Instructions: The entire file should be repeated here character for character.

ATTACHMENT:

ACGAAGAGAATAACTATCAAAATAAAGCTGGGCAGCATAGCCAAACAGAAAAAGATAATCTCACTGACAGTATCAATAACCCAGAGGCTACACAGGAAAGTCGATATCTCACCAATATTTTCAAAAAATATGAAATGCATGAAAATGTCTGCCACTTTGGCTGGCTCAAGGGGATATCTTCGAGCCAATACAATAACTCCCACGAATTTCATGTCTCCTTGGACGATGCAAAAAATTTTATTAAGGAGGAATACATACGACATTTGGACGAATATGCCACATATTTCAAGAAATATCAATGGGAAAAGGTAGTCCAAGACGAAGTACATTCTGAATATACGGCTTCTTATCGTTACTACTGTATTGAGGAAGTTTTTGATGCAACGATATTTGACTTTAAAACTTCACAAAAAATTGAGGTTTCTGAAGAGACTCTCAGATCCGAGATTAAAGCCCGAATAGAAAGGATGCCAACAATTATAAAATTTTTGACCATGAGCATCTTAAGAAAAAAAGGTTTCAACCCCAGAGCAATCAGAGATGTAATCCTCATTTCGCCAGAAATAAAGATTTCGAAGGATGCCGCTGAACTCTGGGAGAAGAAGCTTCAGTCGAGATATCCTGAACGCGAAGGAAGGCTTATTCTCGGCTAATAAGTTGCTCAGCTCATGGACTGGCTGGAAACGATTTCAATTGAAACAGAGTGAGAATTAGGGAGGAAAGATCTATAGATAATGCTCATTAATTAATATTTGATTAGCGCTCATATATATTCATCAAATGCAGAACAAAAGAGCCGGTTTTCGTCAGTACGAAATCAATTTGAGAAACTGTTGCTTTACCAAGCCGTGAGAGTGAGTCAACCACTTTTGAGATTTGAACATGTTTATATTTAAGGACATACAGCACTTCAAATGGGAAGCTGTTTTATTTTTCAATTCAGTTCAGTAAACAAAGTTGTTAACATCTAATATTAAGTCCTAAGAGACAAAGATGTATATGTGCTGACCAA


ACGAAGAGAATAACTATCAAAATAAAGCTGGGCAGCATAGCCAAACAGAAAAAGATAATCTCACTGACAGTATCAATAACCCAGAGGCTACACAGGAAAGTCGATATCTCACCAATATTTTCAAAAAATATGAAATGCATGAAAATGTCTGCCACTTTGGCTGGCTCAAGGGGATATCTTCGAGCCAATACAATAACTCCCACGAATTTCATGTCTCCTTGGACGATGCAAAAAATTTTATTAAGGAGGAATACATACGACATTTGGACGAATATGCCACATATTTCAAGAAATATCAATGGGAAAAGGTAGTCCAAGACGAAGTACATTCTGAATATACGGCTTCTTATCGTTACTACTGTATTGAGGAAGTTTTTGATGCAACGATATTTGACTTTAAAACTTCACAAAAAATTGAGGTTTCTGAAGAGACTCTCAGATCCGAGATTAAAGCCCGAATAGAAAGGATGCCAACAATTATAAAATTTTTGACCATGAGCATCTTAAGAAAAAAAGGTTTCAACCCCAGAGCAATCAGAGATGTAATCCTCATTTCGCCAGAAATAAAGATTTCGAAGGATGCCGCTGAACTCTGGGAGAAGAAGCTTCAGTCGAGATATCCTGAACGCGAAGGAAGGCTTATTCTCGGCTAATAAGTTGCTCAGCTCATGGACTGGCTGGAAACGATTTCAATTGAAACAGAGTGAGAATTAGGGAGGAAAGATCTATAGATAATGCTCATTAATTAATATTTGATTAGCGCTCATATATATTCATCAAATGCAGAACAAAAGAGCCGGTTTTCGTCAGTACGAAATCAATTTGAGAAACTGTTGCTTTACCAAGCCGTGAGAGTGAGTCAACCACTTTTGAGATTTGAACATGTTTATATTTAAGGACATACAGCACTTCAAATGGGAAGCTGTTTTATTTTTCAATTCAGTTCAGTAAACAAAGTTGTTAACATCTAATATTAAGTCCTAAGAGACAAAGATGTATATGTGCTGACCAA